Communicating with Baby or Toddler; Developing Language Skills
Parents and Parenting: Language skills are so very important to a child for an entire lifetime. There are several methods available to parents which help a child develop language and communication skills.
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Parents and Parenting
Help Your Child to Develop Language Skills.
Parents and Parenting Almost everyone involved with a child’s life can contribute to that child’s development of language skills.
Language skills are so important. They are important now and will beimportant for an entire lifetime of using language to communicate.
Many studies show that children have better grammar and larger vocabularieswhen they are talked to, conversed with, stimulated, and read to often duringtheir infancy and early childhood.
What can yuu do to help a child develop language skills?
1. Sign Language: Teach your infant andtoddler to sign simple words through American Sign Language.There is ample research to show that signing not only works for communicatingbefore verbal communication is possible, it also increases verbal skills andvocabulary.
2. Talk: Talk, talk, and talk some more.Talk to your child from dayone. Talk about any subject as the child’s day develops. For example, say toyour child as he/she finishes breakfast, "You have finished eating yourwarm oatmeal and cool applesauce. Ummm, they both tasted good. Now you will takea bath and get dressed." While you bathe your child say, "Mommy isgoing to pour warm water on your back. See, it feels good. Now we will dry offwith a big soft towel and put on some cool lotion." When you take a walklater in the day, keep up a running commentary on the sunshine, flowers, grass,birds, wind, etc. Keep that commentary going all day.
Books: Let your baby become a friend of books.Your baby is never too young to hearyou read. Future reading success is at least partially determined by the amount of time parents spend reading withand to their child. You can start with picture books and add longer stories("chapter books") as your child gets older.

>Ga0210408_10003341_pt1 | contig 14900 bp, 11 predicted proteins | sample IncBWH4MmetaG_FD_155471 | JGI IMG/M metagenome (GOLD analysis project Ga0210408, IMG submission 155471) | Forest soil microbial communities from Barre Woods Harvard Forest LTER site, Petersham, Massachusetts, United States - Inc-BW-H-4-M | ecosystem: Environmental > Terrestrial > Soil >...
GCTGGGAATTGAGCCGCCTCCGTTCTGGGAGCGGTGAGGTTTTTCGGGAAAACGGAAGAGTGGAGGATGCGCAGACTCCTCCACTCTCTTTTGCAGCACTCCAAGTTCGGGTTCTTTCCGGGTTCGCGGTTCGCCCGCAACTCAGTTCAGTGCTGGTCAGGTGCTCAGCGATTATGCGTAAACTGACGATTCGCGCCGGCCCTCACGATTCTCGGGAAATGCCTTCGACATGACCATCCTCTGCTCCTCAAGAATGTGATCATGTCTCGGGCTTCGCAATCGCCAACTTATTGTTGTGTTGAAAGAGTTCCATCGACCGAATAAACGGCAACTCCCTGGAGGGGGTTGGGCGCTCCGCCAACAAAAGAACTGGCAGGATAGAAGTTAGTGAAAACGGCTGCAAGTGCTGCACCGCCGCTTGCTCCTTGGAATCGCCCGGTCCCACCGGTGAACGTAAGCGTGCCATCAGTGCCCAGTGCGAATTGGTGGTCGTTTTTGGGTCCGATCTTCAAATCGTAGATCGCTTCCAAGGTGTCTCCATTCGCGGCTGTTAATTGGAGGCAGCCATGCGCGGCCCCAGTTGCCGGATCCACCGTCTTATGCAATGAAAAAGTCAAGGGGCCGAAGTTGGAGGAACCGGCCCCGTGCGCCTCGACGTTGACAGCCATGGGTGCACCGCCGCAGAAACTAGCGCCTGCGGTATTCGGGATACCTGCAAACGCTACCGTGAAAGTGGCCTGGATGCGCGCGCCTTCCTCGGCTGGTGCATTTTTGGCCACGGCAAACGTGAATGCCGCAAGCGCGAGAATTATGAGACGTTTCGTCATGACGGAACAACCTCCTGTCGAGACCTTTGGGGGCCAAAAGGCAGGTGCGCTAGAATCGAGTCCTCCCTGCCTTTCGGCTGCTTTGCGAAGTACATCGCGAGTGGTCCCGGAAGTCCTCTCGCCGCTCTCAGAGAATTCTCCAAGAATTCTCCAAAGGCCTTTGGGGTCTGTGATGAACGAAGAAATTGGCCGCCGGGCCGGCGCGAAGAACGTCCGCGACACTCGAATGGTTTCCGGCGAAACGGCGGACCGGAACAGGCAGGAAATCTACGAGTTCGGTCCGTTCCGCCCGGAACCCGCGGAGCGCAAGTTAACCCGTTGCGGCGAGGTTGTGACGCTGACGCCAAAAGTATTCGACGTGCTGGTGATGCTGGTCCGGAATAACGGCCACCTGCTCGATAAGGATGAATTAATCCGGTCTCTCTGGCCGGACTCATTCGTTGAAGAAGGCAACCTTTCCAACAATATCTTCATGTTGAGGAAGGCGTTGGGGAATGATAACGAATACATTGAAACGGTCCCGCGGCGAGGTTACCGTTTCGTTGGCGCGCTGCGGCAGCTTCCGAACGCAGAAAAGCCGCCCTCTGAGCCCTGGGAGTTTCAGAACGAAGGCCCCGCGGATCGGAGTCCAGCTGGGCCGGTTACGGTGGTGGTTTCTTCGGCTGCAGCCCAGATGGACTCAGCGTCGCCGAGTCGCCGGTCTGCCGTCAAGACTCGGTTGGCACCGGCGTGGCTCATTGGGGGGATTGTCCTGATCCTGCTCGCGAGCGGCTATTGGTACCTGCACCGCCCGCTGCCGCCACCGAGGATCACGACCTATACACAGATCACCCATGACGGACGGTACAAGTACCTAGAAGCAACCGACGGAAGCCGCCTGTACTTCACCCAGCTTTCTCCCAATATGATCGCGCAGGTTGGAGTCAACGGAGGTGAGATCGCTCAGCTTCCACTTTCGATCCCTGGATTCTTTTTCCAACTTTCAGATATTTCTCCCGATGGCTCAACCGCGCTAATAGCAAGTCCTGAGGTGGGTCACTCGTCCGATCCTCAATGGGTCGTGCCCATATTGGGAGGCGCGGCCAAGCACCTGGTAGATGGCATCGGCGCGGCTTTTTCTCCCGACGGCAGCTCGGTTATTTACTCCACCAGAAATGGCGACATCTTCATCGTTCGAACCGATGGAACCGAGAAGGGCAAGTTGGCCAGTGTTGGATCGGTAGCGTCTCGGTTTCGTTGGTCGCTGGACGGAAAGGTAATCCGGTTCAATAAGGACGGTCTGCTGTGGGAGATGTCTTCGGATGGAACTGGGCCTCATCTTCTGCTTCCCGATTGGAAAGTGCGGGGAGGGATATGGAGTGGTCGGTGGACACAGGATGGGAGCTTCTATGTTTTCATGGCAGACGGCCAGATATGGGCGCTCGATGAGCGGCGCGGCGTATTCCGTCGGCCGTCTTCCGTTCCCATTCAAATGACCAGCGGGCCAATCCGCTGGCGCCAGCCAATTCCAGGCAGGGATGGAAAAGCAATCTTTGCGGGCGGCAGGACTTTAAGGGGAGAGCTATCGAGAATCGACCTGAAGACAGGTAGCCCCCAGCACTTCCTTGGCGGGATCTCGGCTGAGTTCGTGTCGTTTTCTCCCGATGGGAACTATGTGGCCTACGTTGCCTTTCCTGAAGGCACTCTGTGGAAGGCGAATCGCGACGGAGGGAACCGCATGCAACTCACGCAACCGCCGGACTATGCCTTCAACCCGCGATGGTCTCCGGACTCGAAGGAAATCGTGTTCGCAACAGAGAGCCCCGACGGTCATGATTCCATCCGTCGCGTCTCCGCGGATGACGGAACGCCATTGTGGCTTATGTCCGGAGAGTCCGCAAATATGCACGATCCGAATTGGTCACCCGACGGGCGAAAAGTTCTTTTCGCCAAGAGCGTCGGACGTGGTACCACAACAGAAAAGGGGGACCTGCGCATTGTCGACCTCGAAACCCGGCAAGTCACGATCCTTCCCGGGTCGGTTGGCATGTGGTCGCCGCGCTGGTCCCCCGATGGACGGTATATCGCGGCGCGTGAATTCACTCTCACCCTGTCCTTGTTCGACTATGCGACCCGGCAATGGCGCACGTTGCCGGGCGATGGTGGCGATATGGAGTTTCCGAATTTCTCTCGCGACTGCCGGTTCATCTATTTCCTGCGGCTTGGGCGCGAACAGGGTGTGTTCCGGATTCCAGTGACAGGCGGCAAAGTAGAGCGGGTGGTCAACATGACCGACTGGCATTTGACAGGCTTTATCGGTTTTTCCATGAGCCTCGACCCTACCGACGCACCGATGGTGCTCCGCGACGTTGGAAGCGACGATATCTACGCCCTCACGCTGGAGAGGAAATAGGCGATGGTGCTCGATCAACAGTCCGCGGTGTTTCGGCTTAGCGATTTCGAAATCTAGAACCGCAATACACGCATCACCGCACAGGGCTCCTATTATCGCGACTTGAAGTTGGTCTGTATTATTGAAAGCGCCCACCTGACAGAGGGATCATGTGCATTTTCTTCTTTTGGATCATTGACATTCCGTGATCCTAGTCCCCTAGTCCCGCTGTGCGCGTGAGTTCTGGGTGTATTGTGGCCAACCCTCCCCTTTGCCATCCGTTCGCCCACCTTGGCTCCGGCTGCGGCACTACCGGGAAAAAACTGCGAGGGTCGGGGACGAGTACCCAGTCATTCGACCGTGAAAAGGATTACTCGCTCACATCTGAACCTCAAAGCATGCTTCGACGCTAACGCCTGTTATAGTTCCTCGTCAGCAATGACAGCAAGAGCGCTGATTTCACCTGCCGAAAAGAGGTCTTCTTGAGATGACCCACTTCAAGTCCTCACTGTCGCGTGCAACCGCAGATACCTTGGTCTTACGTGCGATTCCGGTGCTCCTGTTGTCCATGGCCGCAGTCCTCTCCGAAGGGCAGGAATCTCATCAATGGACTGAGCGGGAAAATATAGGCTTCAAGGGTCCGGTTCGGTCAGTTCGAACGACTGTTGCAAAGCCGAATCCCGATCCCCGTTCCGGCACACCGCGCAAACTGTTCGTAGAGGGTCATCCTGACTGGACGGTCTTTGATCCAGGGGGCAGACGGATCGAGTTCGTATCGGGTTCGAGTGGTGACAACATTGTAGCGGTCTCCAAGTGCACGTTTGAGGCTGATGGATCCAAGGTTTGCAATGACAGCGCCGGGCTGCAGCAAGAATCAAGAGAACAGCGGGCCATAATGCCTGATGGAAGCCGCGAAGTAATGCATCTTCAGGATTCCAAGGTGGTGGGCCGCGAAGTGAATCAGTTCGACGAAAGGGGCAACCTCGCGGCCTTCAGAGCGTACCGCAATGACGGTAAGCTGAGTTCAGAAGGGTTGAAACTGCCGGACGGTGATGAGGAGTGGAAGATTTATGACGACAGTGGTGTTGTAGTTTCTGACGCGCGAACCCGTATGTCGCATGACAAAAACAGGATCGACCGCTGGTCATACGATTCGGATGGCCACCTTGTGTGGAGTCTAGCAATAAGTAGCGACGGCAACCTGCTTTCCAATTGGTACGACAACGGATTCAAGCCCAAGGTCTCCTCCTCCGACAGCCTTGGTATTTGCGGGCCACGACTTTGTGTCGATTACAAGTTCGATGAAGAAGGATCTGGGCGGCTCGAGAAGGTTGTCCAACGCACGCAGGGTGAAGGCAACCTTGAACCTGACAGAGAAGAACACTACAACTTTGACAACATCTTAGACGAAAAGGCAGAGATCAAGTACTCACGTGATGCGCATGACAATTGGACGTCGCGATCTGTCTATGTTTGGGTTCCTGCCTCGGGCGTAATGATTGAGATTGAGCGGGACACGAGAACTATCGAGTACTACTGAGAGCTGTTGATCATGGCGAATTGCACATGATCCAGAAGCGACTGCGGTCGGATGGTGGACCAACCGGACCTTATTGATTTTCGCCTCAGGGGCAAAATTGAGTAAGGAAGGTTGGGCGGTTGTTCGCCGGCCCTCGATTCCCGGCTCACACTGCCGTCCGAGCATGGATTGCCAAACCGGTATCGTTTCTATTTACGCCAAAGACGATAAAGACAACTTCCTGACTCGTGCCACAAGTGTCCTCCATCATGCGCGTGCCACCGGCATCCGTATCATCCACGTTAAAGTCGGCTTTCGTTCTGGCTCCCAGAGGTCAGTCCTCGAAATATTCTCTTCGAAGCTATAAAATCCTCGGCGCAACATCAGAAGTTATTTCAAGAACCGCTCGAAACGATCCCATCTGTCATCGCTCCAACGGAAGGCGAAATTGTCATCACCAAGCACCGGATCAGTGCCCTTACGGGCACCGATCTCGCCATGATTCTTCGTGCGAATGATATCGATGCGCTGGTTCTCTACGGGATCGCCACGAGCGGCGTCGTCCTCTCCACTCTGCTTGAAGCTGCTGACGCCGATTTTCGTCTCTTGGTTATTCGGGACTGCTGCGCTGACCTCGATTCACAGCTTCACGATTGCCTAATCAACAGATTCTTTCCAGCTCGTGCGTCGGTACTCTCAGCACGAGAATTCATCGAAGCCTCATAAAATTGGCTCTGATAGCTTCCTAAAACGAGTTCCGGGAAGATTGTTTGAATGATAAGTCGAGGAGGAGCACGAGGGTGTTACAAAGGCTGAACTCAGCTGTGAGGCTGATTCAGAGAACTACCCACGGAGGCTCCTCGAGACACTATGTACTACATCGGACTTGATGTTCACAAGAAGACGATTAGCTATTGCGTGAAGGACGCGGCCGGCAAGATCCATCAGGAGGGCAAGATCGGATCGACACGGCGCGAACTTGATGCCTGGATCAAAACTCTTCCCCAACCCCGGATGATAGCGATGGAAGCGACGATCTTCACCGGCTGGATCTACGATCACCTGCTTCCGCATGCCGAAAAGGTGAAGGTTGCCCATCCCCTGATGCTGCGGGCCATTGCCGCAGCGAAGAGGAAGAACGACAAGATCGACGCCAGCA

Collect Books: Build a collection ofchildren’s books for your child. They don’t have to be new or expensive. Garagesales and "Friends of the Library" sales are great places to pick upbooks on the cheap.
Story Time: Have your own storytime.Take your child to hear other storytimes. Story times at your library or bookstore helpchildren appreciate reading and books.
Become a Story Teller: You have thisincredible audience. Make up your own simplestories that fit your child’s interests and often include him/her as acharacter. Making up a story about the world around you is a good way to narratea walk with your child. "Once upon a time, Kelly and Mommy were taking awalk when…" Encourage your child to tell you stories, too. Hearing alocal story teller is great if one is available in your area.
Follow Child’s Leads: Follow your child’s lead. Ifyou notice an interest in a particular picture or event in your world, keep talking about it. If she seems intrigued byanimals, show her more animals and talk about them, too. If she keeps comingback to the dogs, show her different dogs and talk about their sizes, colors,furs, and noises such as barks, whines, or growls.
Music: Music helps, too. Play music for your child,even as an infant. They love music, clapping, different instruments/sounds andmovement. Music teaches him the rhythm of language and helps her learn about her world.The Wiggles make great videos and CDs that "make" children sing, danceand wiggle along while learning about many subjects.
Repeat Her Sounds/Words: While yourchild is an infant, repeat her babbles back to her. As your child grows, don’tever criticize your child’s speech. Instead, repeat his sentences or words backto him with the correct pronunciation or usage.